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Palace renews call for US to return bells

Malacañang renewed its call for the United States to return the bells seized by American troops in 1901 as the nation commemorated the 116th anniversary of the Balangiga massacre yesterday. File

MANILA, Philippines — Malacañang renewed its call for the United States to return the bells seized by American troops in 1901 as the nation commemorated the 116th anniversary of the Balangiga massacre yesterday. 

Presidential spokesman Ernesto Abella said the bells – taken by the US forces as war booty – are important to the Philippines’ heritage and collective memory. 

Two US veterans, however, said the bells were not taken by the Americans as war booty in 1901 but merely to prevent the Filipinos from melting and converting the bronze bells into weapons. 

The two – Dennis Wright and Dan McKinnon – have been working for the return of the bells to the Philippines.

In a press briefing, Abella reiterated the call for the “rightful return of the bells to the country,” noting that “the Balangiga bells are integral to our national heritage and the return of these historical relics is crucial to our collective memory and sense of nationhood.”

Malacañang also welcomed the approval of House Resolution 1337 expressing support for President Duterte’s appeal to the US government to return the Balangiga bells to the Philippines.  

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A total of 48 American servicemen were killed by Filipino guerrillas in what is now known as the Balangiga massacre. 

The US military retaliated by ordering the killing of all Filipino males who can bear arms and transforming Samar into a “howling wilderness.” 

American soldiers also seized three church bells in Balangiga as war trophies based on accounts. Two of the bells are now in a US military base in Cheyenne, Wyoming while one is displayed at a museum in South Korea.

US Ambassador Sung Kim said his country wants a resolution on the Balangiga bells because it acknowledges their importance to the Philippines.  

Not spoils of war

But Wright and McKinnon, both retired US soldiers, said there are historical bases to dispute the claim of the government and Eastern Samar Rep. Ben Evardone that the three church bells were taken by the Americans as “spoils of war” in 1901.

Wright, now president of Peregrine International in Clark Freeport, Pampanga, and McKinnon have been negotiating for the return of two of the Balangiga bells.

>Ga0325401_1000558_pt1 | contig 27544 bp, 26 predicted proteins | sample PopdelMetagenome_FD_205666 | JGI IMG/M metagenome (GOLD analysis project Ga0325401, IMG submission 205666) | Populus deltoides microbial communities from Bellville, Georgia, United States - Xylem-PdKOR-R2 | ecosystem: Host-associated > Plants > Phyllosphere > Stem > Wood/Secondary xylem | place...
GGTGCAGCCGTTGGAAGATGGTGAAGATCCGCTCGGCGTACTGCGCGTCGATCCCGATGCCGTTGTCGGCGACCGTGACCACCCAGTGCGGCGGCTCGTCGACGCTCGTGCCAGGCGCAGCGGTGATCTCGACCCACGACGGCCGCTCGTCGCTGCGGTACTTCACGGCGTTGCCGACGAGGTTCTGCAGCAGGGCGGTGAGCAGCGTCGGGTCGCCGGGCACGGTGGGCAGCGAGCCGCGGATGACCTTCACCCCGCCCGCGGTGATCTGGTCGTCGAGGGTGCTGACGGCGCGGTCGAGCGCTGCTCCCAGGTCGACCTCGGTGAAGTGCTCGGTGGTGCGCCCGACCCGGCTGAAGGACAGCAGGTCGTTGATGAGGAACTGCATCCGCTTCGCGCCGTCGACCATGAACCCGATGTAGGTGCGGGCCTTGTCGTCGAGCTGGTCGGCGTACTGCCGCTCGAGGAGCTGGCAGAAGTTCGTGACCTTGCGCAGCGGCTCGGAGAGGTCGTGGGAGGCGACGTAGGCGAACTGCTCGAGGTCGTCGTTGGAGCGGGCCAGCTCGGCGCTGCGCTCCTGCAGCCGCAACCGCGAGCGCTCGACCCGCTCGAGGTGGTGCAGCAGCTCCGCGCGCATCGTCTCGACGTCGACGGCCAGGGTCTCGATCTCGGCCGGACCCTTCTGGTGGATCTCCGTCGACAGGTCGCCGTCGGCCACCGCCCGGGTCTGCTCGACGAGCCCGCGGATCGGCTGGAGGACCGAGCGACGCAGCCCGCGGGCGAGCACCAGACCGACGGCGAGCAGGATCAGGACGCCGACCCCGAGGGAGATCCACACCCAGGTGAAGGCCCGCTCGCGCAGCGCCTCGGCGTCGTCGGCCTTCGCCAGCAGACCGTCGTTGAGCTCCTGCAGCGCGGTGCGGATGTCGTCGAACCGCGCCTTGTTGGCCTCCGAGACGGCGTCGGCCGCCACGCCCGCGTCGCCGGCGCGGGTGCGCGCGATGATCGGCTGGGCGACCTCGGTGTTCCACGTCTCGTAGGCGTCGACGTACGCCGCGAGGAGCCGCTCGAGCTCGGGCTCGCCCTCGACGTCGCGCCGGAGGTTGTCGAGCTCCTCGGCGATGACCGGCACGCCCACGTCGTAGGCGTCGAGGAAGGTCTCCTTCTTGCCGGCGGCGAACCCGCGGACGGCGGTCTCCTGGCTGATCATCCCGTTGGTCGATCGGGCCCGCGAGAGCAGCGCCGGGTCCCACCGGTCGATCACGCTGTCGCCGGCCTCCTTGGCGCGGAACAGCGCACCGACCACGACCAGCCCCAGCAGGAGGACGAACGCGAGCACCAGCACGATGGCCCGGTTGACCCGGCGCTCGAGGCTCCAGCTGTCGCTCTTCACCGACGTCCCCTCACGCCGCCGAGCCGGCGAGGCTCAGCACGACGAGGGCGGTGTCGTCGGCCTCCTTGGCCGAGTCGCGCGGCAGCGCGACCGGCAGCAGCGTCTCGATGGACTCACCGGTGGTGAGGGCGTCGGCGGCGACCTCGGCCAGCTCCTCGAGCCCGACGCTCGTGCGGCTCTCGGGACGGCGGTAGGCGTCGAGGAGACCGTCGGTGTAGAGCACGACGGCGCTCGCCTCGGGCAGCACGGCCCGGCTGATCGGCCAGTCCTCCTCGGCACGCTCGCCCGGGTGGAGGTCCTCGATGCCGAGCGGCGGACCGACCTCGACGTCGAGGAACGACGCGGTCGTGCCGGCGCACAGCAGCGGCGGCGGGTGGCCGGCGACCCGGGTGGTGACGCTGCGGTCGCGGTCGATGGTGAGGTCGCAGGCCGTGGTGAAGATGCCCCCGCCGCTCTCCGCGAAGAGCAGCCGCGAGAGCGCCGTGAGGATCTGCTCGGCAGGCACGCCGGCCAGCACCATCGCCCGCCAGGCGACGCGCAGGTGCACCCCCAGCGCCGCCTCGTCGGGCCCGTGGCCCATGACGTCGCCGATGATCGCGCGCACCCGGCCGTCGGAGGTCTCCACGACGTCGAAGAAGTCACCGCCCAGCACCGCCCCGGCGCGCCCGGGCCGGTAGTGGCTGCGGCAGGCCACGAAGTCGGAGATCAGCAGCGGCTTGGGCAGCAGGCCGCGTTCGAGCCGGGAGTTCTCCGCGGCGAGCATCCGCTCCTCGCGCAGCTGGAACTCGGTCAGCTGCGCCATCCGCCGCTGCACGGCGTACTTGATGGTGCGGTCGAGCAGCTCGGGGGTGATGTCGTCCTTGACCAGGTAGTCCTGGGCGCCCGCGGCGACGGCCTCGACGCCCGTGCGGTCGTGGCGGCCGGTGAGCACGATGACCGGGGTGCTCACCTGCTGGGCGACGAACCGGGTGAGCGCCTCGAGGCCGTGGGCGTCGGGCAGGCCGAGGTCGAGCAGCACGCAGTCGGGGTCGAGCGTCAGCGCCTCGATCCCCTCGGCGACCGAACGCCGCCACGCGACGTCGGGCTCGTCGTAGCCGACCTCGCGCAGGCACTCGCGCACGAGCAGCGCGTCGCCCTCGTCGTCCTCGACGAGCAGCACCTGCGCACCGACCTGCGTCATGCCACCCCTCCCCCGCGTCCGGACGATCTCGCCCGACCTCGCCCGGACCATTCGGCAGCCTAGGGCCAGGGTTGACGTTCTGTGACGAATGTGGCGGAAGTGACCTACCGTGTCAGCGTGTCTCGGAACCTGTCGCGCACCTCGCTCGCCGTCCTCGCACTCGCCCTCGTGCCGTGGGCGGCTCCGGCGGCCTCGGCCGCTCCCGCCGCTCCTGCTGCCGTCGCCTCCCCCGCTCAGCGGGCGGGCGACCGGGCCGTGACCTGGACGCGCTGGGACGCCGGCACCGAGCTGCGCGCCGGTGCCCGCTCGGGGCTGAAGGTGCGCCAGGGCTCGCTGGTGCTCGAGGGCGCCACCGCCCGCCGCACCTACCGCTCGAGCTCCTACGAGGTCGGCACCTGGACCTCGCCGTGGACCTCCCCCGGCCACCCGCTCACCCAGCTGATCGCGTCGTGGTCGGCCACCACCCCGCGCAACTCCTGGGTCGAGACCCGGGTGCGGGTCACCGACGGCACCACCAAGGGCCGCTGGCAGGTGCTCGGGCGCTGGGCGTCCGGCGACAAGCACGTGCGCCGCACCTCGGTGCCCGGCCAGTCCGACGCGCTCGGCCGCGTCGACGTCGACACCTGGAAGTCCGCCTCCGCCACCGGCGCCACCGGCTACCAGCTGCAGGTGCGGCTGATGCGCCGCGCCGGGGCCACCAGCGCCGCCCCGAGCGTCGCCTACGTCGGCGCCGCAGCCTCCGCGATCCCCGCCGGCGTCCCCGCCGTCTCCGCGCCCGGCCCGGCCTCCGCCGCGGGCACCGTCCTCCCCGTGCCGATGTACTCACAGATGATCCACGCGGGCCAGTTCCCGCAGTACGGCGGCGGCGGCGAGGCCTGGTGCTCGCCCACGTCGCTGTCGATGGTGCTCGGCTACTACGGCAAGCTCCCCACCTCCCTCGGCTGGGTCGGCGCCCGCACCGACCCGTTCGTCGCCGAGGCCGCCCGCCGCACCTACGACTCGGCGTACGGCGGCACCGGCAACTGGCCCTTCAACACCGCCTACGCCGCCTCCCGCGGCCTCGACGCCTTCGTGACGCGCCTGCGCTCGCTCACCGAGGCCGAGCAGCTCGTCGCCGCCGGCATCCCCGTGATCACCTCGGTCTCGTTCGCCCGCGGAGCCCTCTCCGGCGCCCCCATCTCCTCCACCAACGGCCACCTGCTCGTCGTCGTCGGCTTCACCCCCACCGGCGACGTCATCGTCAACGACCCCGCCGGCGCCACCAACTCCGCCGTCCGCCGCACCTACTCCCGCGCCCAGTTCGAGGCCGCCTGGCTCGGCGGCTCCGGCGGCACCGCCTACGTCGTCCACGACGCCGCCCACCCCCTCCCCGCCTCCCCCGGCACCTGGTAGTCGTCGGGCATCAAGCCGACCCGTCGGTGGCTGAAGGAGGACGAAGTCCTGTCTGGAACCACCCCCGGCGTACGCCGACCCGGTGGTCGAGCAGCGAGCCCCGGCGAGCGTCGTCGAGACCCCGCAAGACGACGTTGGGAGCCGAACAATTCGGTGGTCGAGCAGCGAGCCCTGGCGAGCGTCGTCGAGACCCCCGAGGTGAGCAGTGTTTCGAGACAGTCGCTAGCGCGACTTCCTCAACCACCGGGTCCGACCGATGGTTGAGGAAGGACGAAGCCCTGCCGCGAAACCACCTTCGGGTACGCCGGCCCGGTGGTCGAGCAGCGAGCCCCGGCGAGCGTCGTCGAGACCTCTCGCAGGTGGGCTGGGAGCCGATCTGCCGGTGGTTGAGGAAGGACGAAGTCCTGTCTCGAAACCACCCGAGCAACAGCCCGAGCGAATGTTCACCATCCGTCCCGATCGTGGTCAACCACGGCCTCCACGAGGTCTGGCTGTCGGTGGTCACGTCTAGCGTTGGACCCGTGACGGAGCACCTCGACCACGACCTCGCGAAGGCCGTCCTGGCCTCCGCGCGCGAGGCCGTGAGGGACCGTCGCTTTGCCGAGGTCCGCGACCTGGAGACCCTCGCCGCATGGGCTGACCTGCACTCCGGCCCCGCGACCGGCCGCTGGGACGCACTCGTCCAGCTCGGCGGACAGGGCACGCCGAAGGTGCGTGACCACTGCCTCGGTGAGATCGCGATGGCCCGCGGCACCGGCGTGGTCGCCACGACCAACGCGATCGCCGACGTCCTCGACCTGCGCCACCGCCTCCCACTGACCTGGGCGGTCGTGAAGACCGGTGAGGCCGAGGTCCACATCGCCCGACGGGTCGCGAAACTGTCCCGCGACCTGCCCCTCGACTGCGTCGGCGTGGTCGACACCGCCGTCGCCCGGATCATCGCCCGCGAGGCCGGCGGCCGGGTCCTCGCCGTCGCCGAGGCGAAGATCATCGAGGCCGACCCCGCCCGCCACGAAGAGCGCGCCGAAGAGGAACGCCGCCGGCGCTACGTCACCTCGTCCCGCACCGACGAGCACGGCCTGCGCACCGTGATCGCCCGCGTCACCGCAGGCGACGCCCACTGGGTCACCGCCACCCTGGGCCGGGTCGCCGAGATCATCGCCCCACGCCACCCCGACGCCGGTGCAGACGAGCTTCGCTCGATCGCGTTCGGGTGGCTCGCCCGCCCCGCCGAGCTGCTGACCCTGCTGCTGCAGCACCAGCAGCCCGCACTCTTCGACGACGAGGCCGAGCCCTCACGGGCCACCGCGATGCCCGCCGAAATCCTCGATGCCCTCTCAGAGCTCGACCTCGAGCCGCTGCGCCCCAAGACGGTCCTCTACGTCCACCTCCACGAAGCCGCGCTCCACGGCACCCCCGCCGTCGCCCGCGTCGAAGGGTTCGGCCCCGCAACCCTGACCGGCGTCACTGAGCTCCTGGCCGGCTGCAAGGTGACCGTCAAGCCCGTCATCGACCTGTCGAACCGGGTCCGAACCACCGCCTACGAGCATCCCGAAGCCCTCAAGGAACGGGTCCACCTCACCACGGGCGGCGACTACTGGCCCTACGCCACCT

Some sectors in the US regard the bells as a tribute to American soldiers who died in the Filipino-American War and are against their return to the Philippines.

The three bells used to hang in the belfry of the church of San Lorenzo de Martir in Balangiga, Samar, but were carted off by the Americans after the Balangiga massacre.

Wright and McKinnon recently went to Warren air base in Wyoming where they saw for themselves the two Balangiga bells in their effort to have them brought back to the Philippines.

Wright provided The STAR with McKinnon’s 91-page research titled “The Bells of Balangiga” indicating that the bells were not taken as spoils of war.

In his study, McKinnon said that when men of the 11th Infantry left Balangiga on Oct. 18, 1901 for Tacloban, they did not take the three bronze church bells as souvenirs or for the purpose of the often misused phrase “war booty” – they just took the bells away from the enemy side because they were supposed to.

McKinnon noted “the foundries of the Philippines had a history of turning bells into weapons, especially ‘lantakas,’ the cannon of the islands of the archipelago, and weapons into bells.”

“During the insurrections against the Spanish, churches would be forced to, or sometimes voluntarily, give up bronze bells to be melted down for weapons,” he added.

McKinnon also noted that “(Emilio) Aguinaldo commended the skills of a comrade who could melt bells into guns and bayonets.” Aguinaldo was a Filipino revolutionary who became the first Philippine president.

In an email to The STAR, Wright said he and other Americans from the Veterans of Foreign Wars Post 2485 have issued a resolution approved by VFW Department of Pacific Areas seeking the return of the Balangiga bells.

Wright also showed letters written by his compatriots to various US authorities seeking the return of the bells. 

One letter was from lawyer Stan Hathaway dated March 13, 1998 and addressed to former Wyoming senator Craig Thomas.

Hathaway appealed to the senator to return the bells to the Philippines “so that we can improve the friendship with the Philippines which was once a protectorate of the United States and help them celebrate their 100th birthday as a free nation.” 

The Philippine independence centennial was in 1998. 

Even before Duterte’s State of the Nation Address last July, yet another letter from Samantha Hoffman of Traverse City, Michigan was sent to Sen. Gary Peters in Washington. She identified herself as a cousin of Private Robert Booth who was part of the US military in the Philippines in 1901. 

Hoffman noted that “Wyoming has fought to keep these bells despite having no relationship to them nor to the Balangiga encounter.”

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